SINGAPORE--Governments in Asia's developing economies should look to cloud computing to free up capital to boost their countries' IT sectors, urged a Thai government official.
Speaking at the GovTech 2010 conference here Wednesday, Jirapon Tubtimhin, a senior expert at Thai statutory board, the National Electronics and Computer Technology Center (NECTEC), said the government is needed to boost IT sectors in developing nations. "Modernization often comes from government spending in emerging economies, not the private sector," Tubtimhin said.
To that end, the NECTEC is strongly advocating cloud computing to the Thai government, as a means to freeing up more funds to pour into the domestic IT sector, he said.
In addition, the road to cloud computing is also expected to provide an upgrade path for the current disparate Web portals of each government body, he noted.
Tubtimhin defined a set of five "maturity levels" for governments looking to provide "true" cloud-powered services. In the first level, a site displays mainly information. In the second, the site offers a low degree of interactivity such as search or forums, while in the third level, the site allows for transactions with the government agency. At the fourth level, it allows for transactions and cross-collaboration with other agencies' portals. In the final level of maturity, dubbed "intelligent services", the portal will sport features such as personalized Web pages and uniform check-in IDs.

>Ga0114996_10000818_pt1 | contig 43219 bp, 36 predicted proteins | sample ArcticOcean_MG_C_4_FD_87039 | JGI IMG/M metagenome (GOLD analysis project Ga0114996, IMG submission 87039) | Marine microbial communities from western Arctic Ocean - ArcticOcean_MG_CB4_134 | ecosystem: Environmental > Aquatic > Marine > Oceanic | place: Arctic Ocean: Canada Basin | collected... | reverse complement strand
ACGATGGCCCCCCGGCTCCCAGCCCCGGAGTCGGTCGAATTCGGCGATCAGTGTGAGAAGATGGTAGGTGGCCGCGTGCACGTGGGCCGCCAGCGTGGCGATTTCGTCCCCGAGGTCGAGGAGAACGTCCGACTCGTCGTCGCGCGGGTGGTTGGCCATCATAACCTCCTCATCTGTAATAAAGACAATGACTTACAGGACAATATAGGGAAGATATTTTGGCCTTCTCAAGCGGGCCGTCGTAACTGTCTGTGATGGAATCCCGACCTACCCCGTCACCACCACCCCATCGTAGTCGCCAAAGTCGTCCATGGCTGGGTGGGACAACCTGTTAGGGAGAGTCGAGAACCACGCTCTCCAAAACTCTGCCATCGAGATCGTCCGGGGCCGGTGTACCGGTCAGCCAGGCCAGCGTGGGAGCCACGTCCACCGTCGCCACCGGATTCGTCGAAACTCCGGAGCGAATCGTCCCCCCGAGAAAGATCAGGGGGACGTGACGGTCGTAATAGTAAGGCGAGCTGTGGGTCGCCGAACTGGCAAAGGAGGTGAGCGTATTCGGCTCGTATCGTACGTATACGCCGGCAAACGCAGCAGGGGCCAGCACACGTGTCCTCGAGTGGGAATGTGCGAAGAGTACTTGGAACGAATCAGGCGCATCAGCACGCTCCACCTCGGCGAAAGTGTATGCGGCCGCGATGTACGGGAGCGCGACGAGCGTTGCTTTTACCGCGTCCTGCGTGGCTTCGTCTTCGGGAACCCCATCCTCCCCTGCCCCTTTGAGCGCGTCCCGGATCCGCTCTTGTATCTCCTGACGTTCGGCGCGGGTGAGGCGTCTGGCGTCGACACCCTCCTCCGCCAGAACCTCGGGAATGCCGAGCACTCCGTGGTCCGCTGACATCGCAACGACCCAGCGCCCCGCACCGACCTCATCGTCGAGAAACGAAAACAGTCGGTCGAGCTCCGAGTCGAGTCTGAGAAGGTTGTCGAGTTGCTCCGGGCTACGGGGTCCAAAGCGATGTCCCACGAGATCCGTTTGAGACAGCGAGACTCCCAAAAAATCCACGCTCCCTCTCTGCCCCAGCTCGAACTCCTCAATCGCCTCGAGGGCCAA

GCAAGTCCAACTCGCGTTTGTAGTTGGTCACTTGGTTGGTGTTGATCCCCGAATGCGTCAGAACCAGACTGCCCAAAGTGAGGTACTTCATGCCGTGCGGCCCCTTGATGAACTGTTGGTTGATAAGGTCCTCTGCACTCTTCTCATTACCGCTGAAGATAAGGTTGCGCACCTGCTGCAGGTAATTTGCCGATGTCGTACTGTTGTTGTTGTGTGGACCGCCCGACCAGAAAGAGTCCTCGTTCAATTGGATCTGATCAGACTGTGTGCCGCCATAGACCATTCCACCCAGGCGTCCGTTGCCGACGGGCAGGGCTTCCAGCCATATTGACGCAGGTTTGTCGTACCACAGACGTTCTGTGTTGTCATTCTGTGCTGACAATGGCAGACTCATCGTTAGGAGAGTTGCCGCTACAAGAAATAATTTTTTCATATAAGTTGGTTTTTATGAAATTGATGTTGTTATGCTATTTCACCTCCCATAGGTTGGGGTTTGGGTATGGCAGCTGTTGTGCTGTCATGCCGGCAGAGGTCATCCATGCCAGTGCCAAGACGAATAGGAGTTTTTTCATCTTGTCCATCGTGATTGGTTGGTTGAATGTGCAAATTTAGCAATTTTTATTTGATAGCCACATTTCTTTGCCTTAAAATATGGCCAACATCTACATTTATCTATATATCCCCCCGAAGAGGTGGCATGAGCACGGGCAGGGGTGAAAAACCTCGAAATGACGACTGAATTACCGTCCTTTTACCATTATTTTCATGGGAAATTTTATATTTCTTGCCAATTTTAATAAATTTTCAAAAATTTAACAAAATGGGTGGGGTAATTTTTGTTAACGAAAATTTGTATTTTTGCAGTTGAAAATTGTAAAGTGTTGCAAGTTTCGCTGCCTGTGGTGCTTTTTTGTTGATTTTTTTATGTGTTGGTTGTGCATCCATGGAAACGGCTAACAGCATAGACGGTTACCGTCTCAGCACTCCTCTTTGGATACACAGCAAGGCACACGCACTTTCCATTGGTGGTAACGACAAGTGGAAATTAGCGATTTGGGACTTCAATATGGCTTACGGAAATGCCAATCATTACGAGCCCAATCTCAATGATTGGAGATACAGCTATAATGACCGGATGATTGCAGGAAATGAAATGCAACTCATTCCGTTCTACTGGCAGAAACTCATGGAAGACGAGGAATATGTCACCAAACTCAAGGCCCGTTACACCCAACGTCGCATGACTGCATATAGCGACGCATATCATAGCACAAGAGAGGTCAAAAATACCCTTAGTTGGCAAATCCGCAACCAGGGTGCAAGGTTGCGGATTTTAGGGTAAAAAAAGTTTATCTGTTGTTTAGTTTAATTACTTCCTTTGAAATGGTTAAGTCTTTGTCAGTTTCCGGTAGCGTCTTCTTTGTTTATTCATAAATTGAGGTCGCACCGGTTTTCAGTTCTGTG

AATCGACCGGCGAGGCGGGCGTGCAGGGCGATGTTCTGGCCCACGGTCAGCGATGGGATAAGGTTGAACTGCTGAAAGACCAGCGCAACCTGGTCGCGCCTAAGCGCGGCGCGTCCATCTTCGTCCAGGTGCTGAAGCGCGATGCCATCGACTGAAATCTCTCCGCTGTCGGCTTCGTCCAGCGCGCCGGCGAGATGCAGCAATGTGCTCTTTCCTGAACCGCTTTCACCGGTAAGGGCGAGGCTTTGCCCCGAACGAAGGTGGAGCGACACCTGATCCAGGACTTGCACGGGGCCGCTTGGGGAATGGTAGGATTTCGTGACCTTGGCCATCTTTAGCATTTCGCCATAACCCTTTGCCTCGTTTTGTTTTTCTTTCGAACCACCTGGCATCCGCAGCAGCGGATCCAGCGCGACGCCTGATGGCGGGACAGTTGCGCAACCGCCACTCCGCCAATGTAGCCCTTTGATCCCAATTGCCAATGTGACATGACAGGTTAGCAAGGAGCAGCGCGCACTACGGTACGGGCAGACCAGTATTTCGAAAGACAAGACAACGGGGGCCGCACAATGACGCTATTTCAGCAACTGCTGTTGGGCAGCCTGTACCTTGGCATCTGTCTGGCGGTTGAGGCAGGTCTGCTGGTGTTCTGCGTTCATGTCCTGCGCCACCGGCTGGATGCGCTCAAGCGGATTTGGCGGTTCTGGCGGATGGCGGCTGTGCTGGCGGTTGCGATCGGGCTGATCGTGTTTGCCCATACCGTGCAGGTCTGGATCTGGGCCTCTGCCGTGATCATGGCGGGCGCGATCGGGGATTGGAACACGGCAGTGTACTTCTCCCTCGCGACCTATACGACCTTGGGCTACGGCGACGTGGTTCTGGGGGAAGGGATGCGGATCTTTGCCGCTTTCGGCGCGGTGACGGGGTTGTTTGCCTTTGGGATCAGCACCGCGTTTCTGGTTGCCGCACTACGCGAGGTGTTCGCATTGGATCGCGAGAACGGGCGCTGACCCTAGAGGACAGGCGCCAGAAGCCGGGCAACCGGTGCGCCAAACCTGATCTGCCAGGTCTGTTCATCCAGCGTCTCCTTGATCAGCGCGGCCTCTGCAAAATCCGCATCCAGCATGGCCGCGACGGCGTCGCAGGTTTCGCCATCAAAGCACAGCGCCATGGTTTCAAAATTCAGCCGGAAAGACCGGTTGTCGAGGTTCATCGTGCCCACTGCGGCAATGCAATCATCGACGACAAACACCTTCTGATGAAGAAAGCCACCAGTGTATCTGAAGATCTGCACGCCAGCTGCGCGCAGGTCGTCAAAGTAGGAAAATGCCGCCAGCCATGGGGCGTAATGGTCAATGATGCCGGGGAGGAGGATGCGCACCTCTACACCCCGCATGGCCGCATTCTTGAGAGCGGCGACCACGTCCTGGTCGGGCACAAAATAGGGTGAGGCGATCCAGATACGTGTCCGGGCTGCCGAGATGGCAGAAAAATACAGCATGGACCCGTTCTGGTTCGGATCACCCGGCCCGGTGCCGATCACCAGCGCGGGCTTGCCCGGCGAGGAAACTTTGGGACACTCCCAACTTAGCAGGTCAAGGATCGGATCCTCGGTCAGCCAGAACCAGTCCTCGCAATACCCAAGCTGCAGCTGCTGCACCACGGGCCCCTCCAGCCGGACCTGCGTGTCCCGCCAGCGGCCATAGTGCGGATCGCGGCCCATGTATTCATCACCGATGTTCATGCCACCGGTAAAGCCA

Upgrading an agency along this path requires consolidation and establishing standards on the backend, as well as a path to cloud computing, he said.
The vast majority of government portals in Thailand are in the third and fourth stages of maturity, with the ability to integrate and process transactions with the public, he noted. He added that the NECTEC is aiming to transform all government agencies to level five within four years.
Government buy-in for cloud still unclear
However, getting buy-in from the top may not always be clear cut.
Tubtimhin told ZDNet Asia on the sidelines of the conference: "Cabinet ministers are still thinking about investing in servers." These decision makers still favor traditional computing investments because of security and reliability concerns, he said. But in the ICT ministry's work, the NECTEC is emphasizing the concept of utility computing to get buy-in from Thai ministers.
While the concept of utility computing suggest that government agencies do not have control of the cloud infrastructure, Tubtimhin said government officials need to be shown that control over this platform is still firmly in the government's hands, much like the state-owned utilities company.
Government support of the cloud will then spur the private sector into providing services for the overall network, he said. "The [electric company] is in the hands of the government, but behind the scenes, the private sector is servicing it," he added.
Tubtimhin urged the burgeoning cloud-friendly vendors to start finding proof cases of their service reliability so that "the government will let [them] in".